What the above image also illustrates is Cagliari’s determination to keep a compact shape that is difficult to play through. As you can see, the team is very compact both horizontally and vertically which normally makes them very difficult to breakthrough.
However, gaps still appear. Sometimes, before the attacking midfielder has had time to drop in next to the defensive midfielder to create the 4-4-2, Cagliari struggle to close spaces in midfield since the two wide central midfielders are caught in too wide positions, leaving the centre exposed with only the defensive midfielder covering the central areas. This happened in the below situation against Napoli. As Rog closes down Allan, the Brazilian finds Insigne in a great position behind the Croatian. Neither Nández nor Oliva has a chance to stop the Italian who can receive and progress the ball.
Despite Cagliari’s most impressive defensive shape, they have conceded the fourth most shots against in the Serie A. Thankfully, Olsen has been superb in goal, but they need to shore up further if they are not to start slipping down the table.
Going forward, Maran keeps the 4-3-1-2 and looks to progress the ball forward quickly. Their attacks often start with the full-backs pushing on slightly and the defensive midfielder, Cigarini (white) in the image below, dropping deep to initiate attacks. As you can see below, the wide central midfielders (black) position themselves higher to provide vertical passing angles for Cigarini.
Cigarini is excellent at one of Cagliari’s preferred pass-types, which is when he receives from the right and sends the ball forward instantly with his first touch. Often, he looks to access the space behind the defence for a striker to run into. On other occasions, he looks to find a striker’s body to progress beyond the opponent’s midfield line or, as below, he spots a run being made by a midfielder. These passes often appear to be made by default, so this is clearly something Cagliari are working on.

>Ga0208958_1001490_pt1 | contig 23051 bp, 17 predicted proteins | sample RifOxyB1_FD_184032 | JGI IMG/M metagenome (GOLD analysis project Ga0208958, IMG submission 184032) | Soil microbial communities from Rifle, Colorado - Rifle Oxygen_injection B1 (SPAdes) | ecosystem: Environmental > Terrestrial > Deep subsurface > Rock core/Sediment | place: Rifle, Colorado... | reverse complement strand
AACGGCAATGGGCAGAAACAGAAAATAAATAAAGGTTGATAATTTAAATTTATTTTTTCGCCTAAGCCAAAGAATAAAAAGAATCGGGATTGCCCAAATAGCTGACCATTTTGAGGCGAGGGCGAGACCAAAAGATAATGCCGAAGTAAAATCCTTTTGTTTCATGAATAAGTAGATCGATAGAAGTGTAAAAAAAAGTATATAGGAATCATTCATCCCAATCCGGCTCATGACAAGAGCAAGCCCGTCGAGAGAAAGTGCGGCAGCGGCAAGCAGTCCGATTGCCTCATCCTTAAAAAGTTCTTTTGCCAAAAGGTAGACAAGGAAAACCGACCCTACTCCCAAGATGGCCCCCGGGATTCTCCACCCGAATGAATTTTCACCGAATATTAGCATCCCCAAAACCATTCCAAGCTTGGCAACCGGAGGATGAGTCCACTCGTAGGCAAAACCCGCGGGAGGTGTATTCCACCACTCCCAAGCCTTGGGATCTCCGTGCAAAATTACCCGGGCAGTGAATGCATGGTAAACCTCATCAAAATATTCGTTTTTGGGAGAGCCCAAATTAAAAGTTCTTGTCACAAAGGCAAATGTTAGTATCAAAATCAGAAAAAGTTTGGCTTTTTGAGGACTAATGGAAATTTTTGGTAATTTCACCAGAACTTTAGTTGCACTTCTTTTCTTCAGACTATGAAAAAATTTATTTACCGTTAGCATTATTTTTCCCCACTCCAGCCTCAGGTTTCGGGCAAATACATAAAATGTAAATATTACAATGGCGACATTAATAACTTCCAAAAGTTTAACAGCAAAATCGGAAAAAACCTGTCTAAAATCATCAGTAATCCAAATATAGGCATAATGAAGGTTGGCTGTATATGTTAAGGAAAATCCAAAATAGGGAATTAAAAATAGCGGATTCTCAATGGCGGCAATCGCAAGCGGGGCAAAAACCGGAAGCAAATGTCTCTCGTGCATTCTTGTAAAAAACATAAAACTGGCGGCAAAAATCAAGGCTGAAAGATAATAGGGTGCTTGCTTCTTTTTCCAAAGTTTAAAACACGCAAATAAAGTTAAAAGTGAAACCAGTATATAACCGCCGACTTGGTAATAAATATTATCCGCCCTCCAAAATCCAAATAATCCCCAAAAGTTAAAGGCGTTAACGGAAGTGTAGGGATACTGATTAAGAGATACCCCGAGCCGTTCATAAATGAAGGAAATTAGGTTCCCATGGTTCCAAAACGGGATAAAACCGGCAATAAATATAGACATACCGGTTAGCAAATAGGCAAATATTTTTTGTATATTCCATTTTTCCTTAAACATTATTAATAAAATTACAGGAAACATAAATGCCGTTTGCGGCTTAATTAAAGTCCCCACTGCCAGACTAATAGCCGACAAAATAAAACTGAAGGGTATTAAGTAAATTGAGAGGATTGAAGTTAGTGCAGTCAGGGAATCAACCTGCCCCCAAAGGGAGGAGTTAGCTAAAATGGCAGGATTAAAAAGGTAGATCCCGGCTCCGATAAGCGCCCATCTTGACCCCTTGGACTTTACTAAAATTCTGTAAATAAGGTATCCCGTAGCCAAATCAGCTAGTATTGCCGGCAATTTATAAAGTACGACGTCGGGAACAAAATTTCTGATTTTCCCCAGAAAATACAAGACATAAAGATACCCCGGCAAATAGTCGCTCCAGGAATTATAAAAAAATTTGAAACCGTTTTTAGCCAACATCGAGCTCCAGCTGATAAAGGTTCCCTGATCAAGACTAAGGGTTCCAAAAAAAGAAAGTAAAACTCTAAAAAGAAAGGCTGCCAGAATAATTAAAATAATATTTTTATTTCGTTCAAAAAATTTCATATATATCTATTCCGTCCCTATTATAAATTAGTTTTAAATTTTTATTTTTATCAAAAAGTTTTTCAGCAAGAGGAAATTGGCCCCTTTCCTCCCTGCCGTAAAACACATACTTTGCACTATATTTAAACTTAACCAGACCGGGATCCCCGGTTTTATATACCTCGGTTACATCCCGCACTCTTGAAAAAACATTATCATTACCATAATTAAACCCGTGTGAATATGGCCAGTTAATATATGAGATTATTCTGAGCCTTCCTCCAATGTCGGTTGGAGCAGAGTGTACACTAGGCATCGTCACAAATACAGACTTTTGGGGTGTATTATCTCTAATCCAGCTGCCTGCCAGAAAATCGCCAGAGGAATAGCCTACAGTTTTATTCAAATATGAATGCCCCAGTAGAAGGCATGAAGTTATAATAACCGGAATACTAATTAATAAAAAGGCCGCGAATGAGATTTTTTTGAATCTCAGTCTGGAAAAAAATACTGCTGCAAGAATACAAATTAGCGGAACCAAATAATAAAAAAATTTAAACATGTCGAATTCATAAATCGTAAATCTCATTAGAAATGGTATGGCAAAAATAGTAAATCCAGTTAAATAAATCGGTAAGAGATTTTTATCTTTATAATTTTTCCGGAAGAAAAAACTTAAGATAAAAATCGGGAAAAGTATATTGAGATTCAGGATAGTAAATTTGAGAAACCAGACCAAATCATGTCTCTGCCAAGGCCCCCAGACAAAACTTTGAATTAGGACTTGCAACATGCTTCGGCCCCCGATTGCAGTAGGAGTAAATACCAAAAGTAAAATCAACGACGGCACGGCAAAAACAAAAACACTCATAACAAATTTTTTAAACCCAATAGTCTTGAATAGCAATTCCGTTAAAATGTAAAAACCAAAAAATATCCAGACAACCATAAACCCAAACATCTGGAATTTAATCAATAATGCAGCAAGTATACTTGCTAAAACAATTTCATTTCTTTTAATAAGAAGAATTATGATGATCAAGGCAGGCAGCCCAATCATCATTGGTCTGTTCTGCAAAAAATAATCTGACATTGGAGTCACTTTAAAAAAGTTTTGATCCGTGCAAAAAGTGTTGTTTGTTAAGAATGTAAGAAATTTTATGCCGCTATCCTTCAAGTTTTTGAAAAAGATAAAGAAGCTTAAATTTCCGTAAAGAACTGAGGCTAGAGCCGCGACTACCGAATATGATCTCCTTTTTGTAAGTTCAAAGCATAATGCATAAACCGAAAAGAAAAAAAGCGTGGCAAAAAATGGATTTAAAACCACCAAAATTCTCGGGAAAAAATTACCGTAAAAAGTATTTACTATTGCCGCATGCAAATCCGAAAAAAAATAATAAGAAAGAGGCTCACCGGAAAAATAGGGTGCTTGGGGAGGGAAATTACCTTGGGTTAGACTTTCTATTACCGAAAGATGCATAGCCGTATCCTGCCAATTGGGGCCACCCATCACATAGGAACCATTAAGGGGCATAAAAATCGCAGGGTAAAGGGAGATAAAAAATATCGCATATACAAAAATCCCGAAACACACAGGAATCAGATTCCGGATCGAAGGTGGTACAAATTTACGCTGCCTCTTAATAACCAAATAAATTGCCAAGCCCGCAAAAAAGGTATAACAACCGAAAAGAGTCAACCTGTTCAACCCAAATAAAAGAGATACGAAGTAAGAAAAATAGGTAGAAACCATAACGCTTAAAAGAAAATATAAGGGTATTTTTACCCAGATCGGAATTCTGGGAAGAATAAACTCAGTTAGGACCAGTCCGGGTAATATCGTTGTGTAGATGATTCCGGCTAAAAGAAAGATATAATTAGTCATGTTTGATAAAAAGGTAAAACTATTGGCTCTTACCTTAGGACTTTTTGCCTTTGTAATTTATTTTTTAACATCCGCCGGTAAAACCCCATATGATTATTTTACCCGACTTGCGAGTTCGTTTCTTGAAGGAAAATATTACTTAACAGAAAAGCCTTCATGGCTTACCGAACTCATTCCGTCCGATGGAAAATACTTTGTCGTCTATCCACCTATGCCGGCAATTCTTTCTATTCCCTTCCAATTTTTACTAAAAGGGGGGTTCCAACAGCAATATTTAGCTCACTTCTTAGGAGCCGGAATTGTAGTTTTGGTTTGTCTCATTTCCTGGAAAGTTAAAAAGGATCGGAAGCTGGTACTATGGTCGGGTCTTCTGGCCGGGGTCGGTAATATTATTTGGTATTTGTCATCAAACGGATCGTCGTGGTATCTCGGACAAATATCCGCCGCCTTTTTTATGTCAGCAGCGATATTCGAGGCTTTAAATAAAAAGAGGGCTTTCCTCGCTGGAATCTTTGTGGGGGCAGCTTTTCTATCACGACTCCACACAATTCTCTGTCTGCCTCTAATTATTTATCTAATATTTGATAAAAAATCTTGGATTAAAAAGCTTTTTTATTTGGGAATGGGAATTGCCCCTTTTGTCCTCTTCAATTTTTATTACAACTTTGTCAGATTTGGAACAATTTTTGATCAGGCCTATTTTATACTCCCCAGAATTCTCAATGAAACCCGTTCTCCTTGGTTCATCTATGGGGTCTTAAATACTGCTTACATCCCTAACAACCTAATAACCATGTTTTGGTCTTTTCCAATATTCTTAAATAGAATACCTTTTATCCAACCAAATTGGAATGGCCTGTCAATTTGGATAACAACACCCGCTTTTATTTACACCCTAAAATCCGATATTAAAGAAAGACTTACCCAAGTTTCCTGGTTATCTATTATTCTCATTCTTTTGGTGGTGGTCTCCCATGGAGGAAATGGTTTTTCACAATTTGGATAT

In the image above we saw a midfielder making a run into space, and this is another trademark of this Cagliari team as their midfielders are always willing to break beyond the opponent’s defensive line. In the image below, Cigarini spots the run being made by Nainggolan and plays a first-time pass into the Belgian. Such runs are difficult to pick up by the opposition and should eventually lead to a few goals for the Sardinians.
If Cagliari can’t get the ball into Cigarini in the first phase, they often decide to go long to one of the strikers. In the image below, we see one such occasion as Olsen’s long ball is sent to Simeone. Crucially, the willingness to run from Cagliari’s midfielders comes in handy since they often provide a good passing option for the forwards to lay the ball off to. Therefore, Cagliari can often bypass the opponent’s midfield rather easily.